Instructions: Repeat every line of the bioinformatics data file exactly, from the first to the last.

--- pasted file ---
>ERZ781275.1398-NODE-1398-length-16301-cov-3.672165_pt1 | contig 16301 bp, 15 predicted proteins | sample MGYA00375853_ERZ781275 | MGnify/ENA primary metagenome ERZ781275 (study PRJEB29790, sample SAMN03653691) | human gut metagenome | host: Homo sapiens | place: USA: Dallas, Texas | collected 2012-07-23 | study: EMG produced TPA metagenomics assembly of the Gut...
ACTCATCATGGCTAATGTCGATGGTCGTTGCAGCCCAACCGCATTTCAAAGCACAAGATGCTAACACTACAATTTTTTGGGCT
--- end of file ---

>ERZ781275.1398-NODE-1398-length-16301-cov-3.672165_pt1 | contig 16301 bp, 15 predicted proteins | sample MGYA00375853_ERZ781275 | MGnify/ENA primary metagenome ERZ781275 (study PRJEB29790, sample SAMN03653691) | human gut metagenome | host: Homo sapiens | place: USA: Dallas, Texas | collected 2012-07-23 | study: EMG produced TPA metagenomics assembly of the Gut...
ACTCATCATGGCTAATGTCGATGGTCGTTGCAGCCCAACCGCATTTCAAAGCACAAGATGCTAACACTACAATTTTTTGGGCT